Etan Patz Case: Doctors assess mental state of murder suspect Pedro Hernandez
(CBS/AP) NEW YORK - Pedro Hernandez, the man who has confessed to killing 6-year-old Etan Patz in one of New York City's and the country's most notorious missing child cases, remains in a psychiatric hospital as court-appointed doctors assess his mental state.
Defense lawyers said Hernandez, 51, has schizophrenia and a history of hallucinations and it's unclear how much that will factor in the case charging him with the Etan's 1979 murder.
If Hernandez' psychiatric record becomes an issue, he'll encounter a justice system that seeks to strike a balance between recognizing mental illness and holding people responsible for their actions. It is a balance that has shifted back and forth over more than a century and a half.
Hernandez confessed last week and is now charged with Patz's murder. The boy vanished on his way to school in his lower Manhattan neighborhood. The suspect, who had worked at a convenience store near Etan's home, confessed after hours of police questioning, Police Commissioner Raymond Kelly said on Friday. Kelly said Hernandez told police he lured the boy to the convenience store with the promise of a soda. He then took him into the basement and choked him.
After defense lawyer Harvey Fishbein told a judge that Hernandez was schizophrenic, bipolar, had had visual and auditory hallucinations, and had been on psychiatric medication for some time, the judge ordered an examination to see whether he was mentally fit to stand trial.
The results aren't yet known and either side could challenge the findings and get another exam. It will ultimately be up to a judge to declare whether Hernandez can go to trial. If not, he would be sent to a psychiatric hospital and evaluated periodically to see whether he had improved enough to go to court. Most people found unfit are eventually returned to court, legal experts say.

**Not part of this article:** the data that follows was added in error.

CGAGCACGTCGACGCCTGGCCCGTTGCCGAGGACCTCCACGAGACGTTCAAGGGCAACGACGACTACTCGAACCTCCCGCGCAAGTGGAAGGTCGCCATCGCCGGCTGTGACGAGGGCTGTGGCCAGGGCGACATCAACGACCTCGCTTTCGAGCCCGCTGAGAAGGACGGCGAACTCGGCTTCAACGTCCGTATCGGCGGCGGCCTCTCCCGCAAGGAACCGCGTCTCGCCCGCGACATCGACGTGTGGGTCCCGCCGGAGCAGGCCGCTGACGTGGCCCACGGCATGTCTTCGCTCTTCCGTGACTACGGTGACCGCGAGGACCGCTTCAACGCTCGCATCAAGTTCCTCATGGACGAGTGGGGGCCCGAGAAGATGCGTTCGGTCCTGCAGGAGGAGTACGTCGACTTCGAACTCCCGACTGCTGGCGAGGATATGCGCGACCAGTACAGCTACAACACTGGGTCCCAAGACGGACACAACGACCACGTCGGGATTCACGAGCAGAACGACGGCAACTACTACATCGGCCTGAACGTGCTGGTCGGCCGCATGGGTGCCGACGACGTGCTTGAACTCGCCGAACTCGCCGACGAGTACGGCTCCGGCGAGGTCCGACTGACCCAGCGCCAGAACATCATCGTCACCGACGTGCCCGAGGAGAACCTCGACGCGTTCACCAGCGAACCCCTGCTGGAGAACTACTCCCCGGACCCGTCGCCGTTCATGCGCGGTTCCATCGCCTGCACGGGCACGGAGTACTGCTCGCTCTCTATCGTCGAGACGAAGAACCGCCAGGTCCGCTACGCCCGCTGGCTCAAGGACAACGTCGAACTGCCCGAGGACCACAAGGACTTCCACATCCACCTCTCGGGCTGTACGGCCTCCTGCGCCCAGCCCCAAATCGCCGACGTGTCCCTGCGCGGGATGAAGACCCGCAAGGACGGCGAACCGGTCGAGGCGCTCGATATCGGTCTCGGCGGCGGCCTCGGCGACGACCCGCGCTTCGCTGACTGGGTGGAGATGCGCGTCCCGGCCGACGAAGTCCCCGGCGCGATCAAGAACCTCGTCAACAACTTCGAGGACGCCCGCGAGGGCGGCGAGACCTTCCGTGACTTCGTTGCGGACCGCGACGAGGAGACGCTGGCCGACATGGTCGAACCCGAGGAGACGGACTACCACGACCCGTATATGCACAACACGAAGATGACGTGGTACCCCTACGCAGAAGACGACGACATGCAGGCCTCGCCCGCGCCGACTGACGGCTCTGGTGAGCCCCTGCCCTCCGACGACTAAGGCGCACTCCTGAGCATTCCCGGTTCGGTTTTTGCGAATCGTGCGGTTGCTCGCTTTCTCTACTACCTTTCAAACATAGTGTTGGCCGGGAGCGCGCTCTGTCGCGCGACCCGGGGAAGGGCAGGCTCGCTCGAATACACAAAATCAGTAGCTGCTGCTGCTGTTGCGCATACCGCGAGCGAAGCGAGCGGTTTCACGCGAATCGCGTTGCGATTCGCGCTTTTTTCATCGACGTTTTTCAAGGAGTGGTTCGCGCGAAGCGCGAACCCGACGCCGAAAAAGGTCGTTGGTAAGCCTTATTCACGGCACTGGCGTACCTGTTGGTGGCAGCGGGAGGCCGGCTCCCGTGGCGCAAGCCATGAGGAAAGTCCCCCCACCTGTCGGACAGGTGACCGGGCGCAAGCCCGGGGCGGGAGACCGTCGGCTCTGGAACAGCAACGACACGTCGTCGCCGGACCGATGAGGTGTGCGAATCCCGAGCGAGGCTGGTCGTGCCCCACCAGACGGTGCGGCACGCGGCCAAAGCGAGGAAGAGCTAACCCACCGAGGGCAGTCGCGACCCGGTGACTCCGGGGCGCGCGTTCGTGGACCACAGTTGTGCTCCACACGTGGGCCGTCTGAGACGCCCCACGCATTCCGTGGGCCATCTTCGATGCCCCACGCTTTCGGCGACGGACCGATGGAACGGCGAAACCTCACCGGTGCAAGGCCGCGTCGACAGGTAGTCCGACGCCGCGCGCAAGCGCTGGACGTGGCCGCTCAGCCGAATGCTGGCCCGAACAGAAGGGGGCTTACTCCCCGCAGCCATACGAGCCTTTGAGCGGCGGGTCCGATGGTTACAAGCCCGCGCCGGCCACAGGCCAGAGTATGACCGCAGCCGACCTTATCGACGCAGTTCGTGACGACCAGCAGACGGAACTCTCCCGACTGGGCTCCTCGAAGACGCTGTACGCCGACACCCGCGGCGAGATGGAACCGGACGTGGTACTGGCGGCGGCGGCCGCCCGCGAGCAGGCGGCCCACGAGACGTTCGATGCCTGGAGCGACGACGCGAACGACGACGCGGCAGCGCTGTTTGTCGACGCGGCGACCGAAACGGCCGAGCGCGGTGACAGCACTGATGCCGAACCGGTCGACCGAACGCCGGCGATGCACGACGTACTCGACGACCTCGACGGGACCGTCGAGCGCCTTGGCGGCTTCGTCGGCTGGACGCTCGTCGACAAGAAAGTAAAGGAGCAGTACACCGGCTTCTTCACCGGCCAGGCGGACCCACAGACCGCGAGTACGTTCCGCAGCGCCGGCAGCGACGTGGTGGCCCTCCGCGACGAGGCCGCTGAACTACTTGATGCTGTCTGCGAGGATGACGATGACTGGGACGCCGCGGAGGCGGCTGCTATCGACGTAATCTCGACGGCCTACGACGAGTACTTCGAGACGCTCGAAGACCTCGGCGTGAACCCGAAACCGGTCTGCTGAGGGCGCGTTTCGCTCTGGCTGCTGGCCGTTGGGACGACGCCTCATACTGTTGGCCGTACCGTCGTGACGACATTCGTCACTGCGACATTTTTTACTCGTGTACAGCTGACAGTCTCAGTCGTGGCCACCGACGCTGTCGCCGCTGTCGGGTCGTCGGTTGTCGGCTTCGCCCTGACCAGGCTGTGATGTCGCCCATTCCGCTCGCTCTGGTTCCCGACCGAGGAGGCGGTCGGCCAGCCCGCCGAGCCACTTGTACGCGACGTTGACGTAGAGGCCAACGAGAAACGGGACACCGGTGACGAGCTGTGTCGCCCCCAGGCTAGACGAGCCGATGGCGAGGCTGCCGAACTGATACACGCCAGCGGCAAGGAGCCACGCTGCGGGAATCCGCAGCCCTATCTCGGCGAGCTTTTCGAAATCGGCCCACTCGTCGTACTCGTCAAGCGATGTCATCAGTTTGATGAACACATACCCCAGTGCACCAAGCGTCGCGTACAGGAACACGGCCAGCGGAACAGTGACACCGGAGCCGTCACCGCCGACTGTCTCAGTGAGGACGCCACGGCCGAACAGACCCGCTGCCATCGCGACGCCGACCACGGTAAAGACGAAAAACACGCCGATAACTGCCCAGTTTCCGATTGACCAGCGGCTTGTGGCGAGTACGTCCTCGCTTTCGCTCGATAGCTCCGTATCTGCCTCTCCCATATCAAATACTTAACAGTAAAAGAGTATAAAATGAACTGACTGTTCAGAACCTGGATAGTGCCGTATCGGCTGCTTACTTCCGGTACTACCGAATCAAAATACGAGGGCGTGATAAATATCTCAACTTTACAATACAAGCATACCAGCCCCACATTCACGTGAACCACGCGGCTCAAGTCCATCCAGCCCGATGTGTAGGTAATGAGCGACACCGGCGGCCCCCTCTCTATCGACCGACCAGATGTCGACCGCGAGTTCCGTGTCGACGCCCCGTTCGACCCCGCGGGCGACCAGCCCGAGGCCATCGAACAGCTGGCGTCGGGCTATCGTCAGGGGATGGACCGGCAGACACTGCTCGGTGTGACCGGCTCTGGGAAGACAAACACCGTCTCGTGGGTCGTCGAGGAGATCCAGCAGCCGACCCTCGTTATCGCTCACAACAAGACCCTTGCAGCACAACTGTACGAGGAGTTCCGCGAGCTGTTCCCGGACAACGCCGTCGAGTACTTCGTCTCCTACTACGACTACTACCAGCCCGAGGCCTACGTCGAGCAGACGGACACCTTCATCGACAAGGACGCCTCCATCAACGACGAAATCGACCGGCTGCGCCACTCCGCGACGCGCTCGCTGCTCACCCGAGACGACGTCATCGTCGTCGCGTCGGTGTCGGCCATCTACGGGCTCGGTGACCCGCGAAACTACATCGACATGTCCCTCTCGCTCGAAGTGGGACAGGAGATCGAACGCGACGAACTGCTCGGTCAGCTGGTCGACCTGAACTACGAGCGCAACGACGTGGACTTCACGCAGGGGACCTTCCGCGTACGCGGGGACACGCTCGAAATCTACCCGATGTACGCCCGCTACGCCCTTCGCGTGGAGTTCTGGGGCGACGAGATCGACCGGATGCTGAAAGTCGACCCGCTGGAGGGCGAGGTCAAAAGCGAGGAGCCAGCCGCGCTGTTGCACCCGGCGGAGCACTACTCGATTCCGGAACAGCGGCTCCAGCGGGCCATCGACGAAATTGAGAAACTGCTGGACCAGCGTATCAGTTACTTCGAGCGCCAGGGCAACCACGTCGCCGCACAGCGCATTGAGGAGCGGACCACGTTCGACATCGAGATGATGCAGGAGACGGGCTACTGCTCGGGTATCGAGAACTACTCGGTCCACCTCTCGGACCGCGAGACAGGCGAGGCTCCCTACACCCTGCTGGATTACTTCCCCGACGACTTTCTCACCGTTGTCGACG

Such exams aim to assess whether someone is well enough to participate in a trial and aid his or her own defense. They are separate from an insanity defense, which revolves around the defendant's psychological state at the time of the alleged crime.
In New York and many other states, defendants have to prove they were so mentally ill that they didn't know what they were doing was wrong. If successful, they are sent to psychiatric hospitals until judged well enough for release, if ever.
One of Hernandez's sisters, Norma Hernandez, said Tuesday that she went to police in Camden, N.J., years ago to report a rumor he had confessed at a prayer group. Camden police declined to comment on her remarks.
Meanwhile, Etan's father made clear that the attention to the case since Hernandez's arrest last week had taken a toll, telling reporters they had "managed to make a difficult situation even worse."
"It is past time for you to leave me, my family and my neighbors alone," Stan Patz said in a note posted on his apartment building's door.
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